• #31984
      caissyd
      Participant

      I am still learning and I can’t obviously help you. However, once I am done with the PWB course, I will definitively spend more time playing with these tools. To me, this is the real deal!

    • #31985
      sil
      Participant

      @H1t M0nk3y wrote:

      I am still learning and I can’t obviously help you. However, once I am done with the PWB course, I will definitively spend more time playing with these tools. To me, this is the real deal!

      As of late/mid last year, I began having more fun learning programming, reverse engineering in regards to security. Personally, I find it more challenging than the typical “pentesting” involving scanning, enumerating, social engineering, etc. I can say from experience it (programming/exploitation) is definitely more nerve wrecking and “intimate” (for lack of better words right now).

      When it comes to vanilla (above mentioned tests) pentesting, I’ve always found that (in my count) about 60+% is horrible configurations and overlooked items. 30+% social engineering 10% “extreme exploiting”. There have been ONLY two instances this year where I had to escalate privileges on a pentest from a fluff user to root. These occurred on *nix machines. The rest, tended to be bad configurations and lack of security awareness. I’ve performed 3 solid pentests consisting of about 100-125 servers/routers/switches/PBX’s.

      One client (99.99999% Linux) had ONE Windows machine which sadly was configured safer than their entire Linux infrastructure. They have 1 full /21 and about 3 separate /24’s. Their engineers decided to use sshkeys and some genius thought he would save all his engineers time by changing all their UID’s to 0. Fun 😉 … They had an old version of Cacti running on ONE server that got them owned.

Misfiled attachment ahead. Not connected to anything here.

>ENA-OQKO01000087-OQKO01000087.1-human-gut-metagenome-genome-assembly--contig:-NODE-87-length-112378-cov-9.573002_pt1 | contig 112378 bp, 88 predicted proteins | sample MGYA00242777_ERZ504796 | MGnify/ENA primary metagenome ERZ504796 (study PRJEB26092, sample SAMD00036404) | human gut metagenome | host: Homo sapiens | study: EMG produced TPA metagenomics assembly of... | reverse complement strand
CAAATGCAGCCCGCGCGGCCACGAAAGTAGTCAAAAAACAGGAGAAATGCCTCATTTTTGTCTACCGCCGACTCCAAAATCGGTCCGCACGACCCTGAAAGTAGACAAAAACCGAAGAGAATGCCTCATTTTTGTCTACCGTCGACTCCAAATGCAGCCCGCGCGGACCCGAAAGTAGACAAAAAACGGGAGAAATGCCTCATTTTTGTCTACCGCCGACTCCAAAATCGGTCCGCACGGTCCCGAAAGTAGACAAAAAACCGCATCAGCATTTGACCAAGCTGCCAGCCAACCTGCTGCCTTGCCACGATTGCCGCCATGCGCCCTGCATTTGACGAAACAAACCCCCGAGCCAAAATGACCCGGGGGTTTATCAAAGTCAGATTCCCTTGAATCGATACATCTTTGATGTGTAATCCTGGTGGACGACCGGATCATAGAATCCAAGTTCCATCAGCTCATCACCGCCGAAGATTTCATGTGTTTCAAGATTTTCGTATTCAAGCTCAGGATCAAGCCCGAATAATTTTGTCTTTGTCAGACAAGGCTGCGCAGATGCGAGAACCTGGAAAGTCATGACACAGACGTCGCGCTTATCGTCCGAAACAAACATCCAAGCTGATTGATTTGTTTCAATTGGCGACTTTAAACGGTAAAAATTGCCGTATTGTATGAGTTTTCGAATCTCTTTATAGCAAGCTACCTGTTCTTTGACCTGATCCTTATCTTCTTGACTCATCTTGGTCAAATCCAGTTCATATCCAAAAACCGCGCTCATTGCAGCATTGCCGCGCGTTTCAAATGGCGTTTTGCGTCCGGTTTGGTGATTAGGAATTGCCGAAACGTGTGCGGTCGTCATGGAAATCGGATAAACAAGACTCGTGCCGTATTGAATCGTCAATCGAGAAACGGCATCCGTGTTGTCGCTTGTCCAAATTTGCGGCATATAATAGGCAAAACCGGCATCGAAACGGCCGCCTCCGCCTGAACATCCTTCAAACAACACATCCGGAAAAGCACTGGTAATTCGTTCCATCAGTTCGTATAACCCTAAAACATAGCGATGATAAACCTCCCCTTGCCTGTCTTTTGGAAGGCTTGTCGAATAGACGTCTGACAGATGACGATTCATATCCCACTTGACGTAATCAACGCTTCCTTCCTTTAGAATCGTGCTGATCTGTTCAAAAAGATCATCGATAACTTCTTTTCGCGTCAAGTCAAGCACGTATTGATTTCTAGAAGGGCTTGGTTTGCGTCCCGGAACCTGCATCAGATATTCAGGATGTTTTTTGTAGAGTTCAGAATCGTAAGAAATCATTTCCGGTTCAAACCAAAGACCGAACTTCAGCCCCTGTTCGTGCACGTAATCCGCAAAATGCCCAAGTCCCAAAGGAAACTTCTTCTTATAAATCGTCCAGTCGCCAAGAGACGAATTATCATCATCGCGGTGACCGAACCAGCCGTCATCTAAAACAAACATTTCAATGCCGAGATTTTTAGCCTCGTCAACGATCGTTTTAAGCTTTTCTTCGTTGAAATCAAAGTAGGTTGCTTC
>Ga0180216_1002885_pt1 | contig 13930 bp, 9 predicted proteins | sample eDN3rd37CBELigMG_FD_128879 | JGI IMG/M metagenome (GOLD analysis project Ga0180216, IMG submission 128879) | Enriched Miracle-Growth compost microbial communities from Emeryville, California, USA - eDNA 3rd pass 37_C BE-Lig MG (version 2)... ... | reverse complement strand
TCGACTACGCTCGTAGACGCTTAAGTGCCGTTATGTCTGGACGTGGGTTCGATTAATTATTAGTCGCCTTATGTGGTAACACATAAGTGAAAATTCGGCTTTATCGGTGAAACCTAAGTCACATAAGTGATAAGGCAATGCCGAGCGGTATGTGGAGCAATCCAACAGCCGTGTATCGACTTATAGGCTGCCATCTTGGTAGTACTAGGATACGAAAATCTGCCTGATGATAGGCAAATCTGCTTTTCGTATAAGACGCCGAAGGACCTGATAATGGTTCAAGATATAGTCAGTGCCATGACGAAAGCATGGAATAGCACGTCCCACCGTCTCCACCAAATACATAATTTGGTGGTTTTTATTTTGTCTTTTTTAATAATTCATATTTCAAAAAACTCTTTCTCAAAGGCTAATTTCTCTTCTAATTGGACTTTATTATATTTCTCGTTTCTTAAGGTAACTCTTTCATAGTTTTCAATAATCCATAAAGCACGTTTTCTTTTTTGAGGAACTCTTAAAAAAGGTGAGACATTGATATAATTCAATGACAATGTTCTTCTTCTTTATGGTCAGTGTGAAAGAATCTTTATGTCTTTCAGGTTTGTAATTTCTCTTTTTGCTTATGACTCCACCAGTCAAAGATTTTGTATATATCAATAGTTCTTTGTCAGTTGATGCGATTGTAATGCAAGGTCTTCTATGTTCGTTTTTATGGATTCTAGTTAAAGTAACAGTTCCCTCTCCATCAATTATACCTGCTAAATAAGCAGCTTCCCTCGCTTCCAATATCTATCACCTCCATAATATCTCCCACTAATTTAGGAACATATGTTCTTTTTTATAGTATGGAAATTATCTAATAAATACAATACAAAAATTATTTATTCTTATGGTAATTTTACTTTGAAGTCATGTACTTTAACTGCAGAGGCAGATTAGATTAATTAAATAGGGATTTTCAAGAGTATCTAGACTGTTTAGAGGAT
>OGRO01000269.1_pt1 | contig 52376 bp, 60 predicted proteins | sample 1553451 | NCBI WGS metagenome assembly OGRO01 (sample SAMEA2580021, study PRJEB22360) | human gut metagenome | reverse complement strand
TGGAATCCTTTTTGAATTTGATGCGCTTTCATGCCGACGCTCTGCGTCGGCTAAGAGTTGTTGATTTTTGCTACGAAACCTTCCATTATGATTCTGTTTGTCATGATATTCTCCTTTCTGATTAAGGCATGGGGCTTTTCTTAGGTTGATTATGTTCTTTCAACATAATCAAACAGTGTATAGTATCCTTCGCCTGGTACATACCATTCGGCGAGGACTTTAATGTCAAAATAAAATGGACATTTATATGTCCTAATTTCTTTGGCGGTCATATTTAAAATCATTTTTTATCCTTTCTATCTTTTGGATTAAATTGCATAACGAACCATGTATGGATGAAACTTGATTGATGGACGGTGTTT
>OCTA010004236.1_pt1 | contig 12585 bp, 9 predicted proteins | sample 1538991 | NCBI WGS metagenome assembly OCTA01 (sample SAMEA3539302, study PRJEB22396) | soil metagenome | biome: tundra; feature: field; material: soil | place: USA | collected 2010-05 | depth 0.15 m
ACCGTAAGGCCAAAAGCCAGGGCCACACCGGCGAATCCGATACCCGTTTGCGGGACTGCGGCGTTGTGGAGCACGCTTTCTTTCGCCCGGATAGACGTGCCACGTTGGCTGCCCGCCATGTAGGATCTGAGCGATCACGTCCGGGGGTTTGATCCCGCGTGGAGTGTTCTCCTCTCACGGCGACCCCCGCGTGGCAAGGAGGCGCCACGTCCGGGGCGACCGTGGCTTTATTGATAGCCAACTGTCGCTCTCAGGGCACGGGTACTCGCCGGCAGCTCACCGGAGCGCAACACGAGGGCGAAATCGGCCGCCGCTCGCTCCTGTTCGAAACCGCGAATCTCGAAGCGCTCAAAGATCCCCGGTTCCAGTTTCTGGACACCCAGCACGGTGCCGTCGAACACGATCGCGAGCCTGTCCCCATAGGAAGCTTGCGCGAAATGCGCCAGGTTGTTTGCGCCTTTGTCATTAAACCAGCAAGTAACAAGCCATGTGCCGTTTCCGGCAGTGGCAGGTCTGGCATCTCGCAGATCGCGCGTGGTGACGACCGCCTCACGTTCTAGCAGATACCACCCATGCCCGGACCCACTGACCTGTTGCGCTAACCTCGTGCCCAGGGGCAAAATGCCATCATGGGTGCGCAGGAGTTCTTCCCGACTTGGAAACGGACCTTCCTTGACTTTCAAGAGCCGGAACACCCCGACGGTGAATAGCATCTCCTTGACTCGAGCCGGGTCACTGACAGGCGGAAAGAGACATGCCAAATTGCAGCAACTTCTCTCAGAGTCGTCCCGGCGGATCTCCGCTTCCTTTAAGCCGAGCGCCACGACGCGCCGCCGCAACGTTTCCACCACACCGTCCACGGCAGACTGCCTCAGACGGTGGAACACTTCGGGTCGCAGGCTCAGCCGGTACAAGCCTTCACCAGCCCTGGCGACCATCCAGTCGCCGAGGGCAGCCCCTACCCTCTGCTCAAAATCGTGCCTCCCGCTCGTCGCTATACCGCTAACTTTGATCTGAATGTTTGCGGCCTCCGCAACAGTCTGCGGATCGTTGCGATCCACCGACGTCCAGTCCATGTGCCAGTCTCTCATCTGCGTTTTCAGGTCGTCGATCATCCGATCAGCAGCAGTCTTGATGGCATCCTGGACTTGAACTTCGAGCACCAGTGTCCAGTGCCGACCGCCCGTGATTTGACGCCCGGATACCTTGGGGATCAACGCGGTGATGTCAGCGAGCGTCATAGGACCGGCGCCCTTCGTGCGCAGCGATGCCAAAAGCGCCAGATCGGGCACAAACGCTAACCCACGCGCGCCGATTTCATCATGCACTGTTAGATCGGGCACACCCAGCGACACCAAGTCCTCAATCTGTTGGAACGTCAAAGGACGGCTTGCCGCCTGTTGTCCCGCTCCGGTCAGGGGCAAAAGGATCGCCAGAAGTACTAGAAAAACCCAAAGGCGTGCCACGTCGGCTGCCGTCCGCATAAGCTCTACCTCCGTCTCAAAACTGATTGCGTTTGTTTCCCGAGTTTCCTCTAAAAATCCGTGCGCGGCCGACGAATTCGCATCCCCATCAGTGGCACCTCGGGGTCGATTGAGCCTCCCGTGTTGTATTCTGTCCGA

Anyway… I like reversing/coding. A lot more thought to me is involved. I’m personally at an impasse where security is too repetitive for me. Reversing is like … “huh!?@!” So don’t feel like you can’t respond to anyone ever 😉 we’re all going through learning phases. Heck I learn from everyone so I’ve always been humbled to learn and eager to share… Sometimes though, my wording (perhaps poor choices of phrases) lead people to misconstrue a response as elitist or arrogant. I’m no smarter/leeter than anyone. Security remains a learning game. Don’t let anyone tell you different 😉 Sure there are plenty who can mop the floor with my coding talent… I could do it with packet-fu (been doing so since circa 97)… Does it make me better? Nah, I likely know something they don’t care for and vice versa. We’re all learning here no?

    • #31986
      n1p
      Participant

      What’s your fuzzer of choice?

    • #31987
      Xen
      Participant